Chelmsford and Shaweshin
While the boundaries set by the General Court for the new towns of Wamesit and Chelmsford were clear to those living then and there, the exact whereabouts of those lines faded over time. Indeed, Rev. Wilkes Allen in his History of Chelmsford (1820) wrote, the boundary between the two towns was “unclear.” From our vantage point two hundred years later, we can be no more precise.
As best as we can tell, the boundary between Wamesit and Chelmsford ran along today’s Stevens Street from the Merrimack River to River Meadow Brook near Cross Point, then along River Meadow Brook (which parallels the Lowell Connector) to the Concord River. The easterly boundary of Wamesit was the Concord River and the northerly boundary was the Merrimack River.
The initial grant to Chelmsford included no frontage on the Merrimack River, an oversight that was remedied a few years later when the Legislature annexed additional land including today’s North Chelmsford to the town.
Even though a substantial part of the Native American village of Wamesit was east of the Concord River (i.e., on the Belvidere side of the Concord), the General Court did not include that land in the Court’s official Wamesit grant. Instead, that portion of the Native American village was incorporated into Billerica which received its town grant at the same time.
The land to the east of the Concord River had long been of interest to the General Court. The Rev. Henry A Hazin in his History of Billerica, (published in 1883) covers the multifaceted story of the settlement of the town which was originally called “Shaweshin.” Here’s a synopsis:
On March 3, 1636, the General Court instructed John Winthrop and others to “viewe Shaweshin” and decide whether it was a fitting place for a “plantation”, but no formal report was made. On November 2, 1637, the General Court granted Winthrop (who was then the governor) and Thomas Dudley, approximately 1,000 acres each. These parcels were on the east side of the Concord River in what would become Billerica.
Winthrop died in 1649 and the following year the General Court granted his surviving spouse and children 3,000 additional acres in gratitude for their spouse/father’s service to the Commonwealth. Mrs. Winthrop selected a large parcel adjacent to the 1,000 acres earlier granted to her late husband. This parcel covered much of what became Andover, Tewksbury (which was originally part of Billerica), and the Belvidere neighborhood of Lowell. It also included the east-of-the-Concord portion of Wamesit which was already inhabited by Native Americans. While the Winthrops were deemed the “owners” of that Wamesit land in a legal sense, they did nothing to interfere with the use of the land by the resident Native Americans.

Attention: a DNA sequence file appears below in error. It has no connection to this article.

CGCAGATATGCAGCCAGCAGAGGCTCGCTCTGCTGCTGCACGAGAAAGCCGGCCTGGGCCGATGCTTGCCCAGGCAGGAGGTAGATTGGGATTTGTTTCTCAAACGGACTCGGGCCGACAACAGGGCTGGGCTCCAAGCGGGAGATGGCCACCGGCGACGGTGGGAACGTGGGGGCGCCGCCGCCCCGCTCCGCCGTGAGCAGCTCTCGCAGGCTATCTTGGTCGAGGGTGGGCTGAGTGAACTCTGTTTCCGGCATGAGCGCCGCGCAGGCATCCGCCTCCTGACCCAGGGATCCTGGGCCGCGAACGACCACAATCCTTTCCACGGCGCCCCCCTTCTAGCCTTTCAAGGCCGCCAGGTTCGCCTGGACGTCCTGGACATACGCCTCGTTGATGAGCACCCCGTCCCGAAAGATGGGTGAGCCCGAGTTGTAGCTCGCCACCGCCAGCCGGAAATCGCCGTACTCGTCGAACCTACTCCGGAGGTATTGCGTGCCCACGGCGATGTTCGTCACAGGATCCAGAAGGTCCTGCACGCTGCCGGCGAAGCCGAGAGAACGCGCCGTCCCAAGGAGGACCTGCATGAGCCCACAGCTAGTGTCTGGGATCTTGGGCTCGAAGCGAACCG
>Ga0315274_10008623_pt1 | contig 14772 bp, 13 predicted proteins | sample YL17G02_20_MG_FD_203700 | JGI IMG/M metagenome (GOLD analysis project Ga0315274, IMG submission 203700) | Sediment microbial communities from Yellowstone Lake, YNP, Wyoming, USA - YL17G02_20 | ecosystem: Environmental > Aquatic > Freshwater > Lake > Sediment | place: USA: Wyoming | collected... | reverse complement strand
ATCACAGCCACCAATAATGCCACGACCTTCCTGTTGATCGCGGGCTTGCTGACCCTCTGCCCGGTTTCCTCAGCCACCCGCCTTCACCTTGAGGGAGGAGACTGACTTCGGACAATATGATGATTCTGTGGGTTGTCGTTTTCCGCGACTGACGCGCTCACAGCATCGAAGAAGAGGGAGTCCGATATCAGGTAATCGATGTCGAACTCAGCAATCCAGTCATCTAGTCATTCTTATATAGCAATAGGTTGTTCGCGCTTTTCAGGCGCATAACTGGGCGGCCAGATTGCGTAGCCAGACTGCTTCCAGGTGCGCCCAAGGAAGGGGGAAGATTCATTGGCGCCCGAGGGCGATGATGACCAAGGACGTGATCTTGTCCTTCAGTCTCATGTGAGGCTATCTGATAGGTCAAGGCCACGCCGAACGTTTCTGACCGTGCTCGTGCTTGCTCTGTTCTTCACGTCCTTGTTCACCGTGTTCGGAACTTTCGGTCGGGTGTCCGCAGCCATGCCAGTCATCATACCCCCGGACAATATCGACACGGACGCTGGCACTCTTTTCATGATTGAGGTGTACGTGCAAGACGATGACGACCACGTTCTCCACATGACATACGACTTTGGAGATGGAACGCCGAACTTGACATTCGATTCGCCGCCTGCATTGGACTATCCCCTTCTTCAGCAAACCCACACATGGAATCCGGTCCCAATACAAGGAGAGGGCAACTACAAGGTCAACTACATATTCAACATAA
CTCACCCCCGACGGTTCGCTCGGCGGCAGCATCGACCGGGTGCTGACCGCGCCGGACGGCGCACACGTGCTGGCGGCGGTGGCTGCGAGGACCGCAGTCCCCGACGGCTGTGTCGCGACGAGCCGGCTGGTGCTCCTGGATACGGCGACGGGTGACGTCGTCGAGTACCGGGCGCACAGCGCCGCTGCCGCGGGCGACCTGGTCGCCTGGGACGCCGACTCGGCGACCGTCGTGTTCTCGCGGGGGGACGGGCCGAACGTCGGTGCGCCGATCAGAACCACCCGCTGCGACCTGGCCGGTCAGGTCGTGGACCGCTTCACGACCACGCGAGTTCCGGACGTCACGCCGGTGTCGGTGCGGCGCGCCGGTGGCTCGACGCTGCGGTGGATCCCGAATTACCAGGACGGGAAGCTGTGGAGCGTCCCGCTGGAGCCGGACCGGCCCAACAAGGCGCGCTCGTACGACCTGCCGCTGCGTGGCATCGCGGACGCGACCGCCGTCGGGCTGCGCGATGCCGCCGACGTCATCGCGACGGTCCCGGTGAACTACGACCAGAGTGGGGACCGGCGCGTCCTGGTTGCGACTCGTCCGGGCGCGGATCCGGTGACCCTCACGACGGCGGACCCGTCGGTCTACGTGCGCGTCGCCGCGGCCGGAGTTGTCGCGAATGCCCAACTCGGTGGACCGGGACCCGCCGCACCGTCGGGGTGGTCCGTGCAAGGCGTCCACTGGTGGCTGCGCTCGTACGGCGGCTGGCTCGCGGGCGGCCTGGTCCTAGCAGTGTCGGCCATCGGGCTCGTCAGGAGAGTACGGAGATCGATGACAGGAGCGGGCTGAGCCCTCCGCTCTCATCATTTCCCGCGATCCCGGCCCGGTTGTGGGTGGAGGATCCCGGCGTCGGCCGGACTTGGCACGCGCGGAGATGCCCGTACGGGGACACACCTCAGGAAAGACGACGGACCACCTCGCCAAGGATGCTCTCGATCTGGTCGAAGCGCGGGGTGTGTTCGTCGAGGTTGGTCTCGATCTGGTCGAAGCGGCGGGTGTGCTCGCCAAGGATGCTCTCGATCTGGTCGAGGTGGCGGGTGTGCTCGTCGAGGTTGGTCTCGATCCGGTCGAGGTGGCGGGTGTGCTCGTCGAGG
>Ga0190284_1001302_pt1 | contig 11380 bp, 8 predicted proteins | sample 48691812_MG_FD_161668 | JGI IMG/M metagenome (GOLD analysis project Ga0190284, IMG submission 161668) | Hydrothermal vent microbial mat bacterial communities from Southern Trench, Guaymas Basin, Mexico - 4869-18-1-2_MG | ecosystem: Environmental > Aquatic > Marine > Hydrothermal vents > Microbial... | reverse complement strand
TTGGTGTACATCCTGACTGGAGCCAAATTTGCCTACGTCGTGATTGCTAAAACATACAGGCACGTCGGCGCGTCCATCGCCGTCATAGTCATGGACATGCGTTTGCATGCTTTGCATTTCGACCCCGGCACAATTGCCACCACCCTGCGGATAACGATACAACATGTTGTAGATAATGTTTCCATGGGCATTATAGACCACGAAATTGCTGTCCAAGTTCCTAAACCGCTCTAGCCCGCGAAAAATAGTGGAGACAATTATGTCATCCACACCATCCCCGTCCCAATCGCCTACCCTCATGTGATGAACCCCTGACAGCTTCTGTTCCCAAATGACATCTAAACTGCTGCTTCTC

This layered ownership of the land east of the Concord River was not limited to the Winthrops and the Native Americans. At some point, the General Court granted some of this same land to residents of Cambridge, Massachusetts.
By 1640, people living in Cambridge were unhappy with the perceived lack of opportunities available to them in that place. Some moved to Connecticut, thrived, and invited others to follow. Because Harvard College had just opened as a place to train ministers, the General Court had a substantial interest in keeping Cambridge as a functioning community. As an enticement not to go to Connecticut, the General Court offered the inhabitants of Cambridge ownership of a big portion of Shaweshin provided they settle a certain number of people there within five years. The people in Cambridge found the land unattractive and rejected the offer. The General Court came back and gave Cambridge the land with no conditions attached.
At about the time Chelmsford was being settled, Cambridge made a push to have someone settle Shaweshin but no one wanted to go there, work hard clearing the land, and not get any benefits of their work because the land was still going to be owned by the town of Cambridge or by the church in that town.
Finally, almost out of desperation, Cambridge split up Shaweshin into about 110 grants of between 10 and 450 acres and gave the parcels outright to people to settle on them. Surviving town (of Billerica) records indicate that people from Cambridge had settled in Shaweshin by 1653.
On May 30, 1655, the General Court formally recognized the community of Shawshin. In that same grant, the Court authorized the town to be known as Billericay which was probably the town in England that some of the settlers came from. (It was common to drop the “Y” from the end of words which is how it ended up as Billerica). This grant also included the land west of the Concord River that continues to be part of Billerica today. By 1660 there were 40 families living in the town.